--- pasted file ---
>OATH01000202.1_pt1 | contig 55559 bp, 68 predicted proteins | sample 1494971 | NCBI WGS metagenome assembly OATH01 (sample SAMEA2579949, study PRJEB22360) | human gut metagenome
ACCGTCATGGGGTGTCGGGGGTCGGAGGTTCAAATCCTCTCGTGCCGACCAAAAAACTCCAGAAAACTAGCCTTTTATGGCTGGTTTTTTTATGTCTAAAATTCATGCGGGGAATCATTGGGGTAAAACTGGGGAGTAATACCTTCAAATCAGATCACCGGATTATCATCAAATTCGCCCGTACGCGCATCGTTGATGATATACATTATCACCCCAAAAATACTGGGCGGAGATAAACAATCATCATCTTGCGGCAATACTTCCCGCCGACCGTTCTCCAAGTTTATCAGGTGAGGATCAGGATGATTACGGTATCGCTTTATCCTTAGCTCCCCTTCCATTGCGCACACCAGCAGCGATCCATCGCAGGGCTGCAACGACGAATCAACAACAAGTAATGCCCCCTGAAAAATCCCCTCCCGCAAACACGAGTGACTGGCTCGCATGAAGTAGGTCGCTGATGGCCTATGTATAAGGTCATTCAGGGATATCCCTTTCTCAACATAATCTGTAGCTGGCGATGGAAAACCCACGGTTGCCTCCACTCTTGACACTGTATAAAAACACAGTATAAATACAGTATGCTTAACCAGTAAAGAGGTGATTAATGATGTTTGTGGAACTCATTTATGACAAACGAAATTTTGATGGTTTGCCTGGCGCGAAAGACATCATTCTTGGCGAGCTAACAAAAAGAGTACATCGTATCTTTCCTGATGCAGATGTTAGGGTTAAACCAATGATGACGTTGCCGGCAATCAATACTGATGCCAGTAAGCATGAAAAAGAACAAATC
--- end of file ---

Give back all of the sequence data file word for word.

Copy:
>OATH01000202.1_pt1 | contig 55559 bp, 68 predicted proteins | sample 1494971 | NCBI WGS metagenome assembly OATH01 (sample SAMEA2579949, study PRJEB22360) | human gut metagenome
ACCGTCATGGGGTGTCGGGGGTCGGAGGTTCAAATCCTCTCGTGCCGACCAAAAAACTCCAGAAAACTAGCCTTTTATGGCTGGTTTTTTTATGTCTAAAATTCATGCGGGGAATCATTGGGGTAAAACTGGGGAGTAATACCTTCAAATCAGATCACCGGATTATCATCAAATTCGCCCGTACGCGCATCGTTGATGATATACATTATCACCCCAAAAATACTGGGCGGAGATAAACAATCATCATCTTGCGGCAATACTTCCCGCCGACCGTTCTCCAAGTTTATCAGGTGAGGATCAGGATGATTACGGTATCGCTTTATCCTTAGCTCCCCTTCCATTGCGCACACCAGCAGCGATCCATCGCAGGGCTGCAACGACGAATCAACAACAAGTAATGCCCCCTGAAAAATCCCCTCCCGCAAACACGAGTGACTGGCTCGCATGAAGTAGGTCGCTGATGGCCTATGTATAAGGTCATTCAGGGATATCCCTTTCTCAACATAATCTGTAGCTGGCGATGGAAAACCCACGGTTGCCTCCACTCTTGACACTGTATAAAAACACAGTATAAATACAGTATGCTTAACCAGTAAAGAGGTGATTAATGATGTTTGTGGAACTCATTTATGACAAACGAAATTTTGATGGTTTGCCTGGCGCGAAAGACATCATTCTTGGCGAGCTAACAAAAAGAGTACATCGTATCTTTCCTGATGCAGATGTTAGGGTTAAACCAATGATGACGTTGCCGGCAATCAATACTGATGCCAGTAAGCATGAAAAAGAACAAATC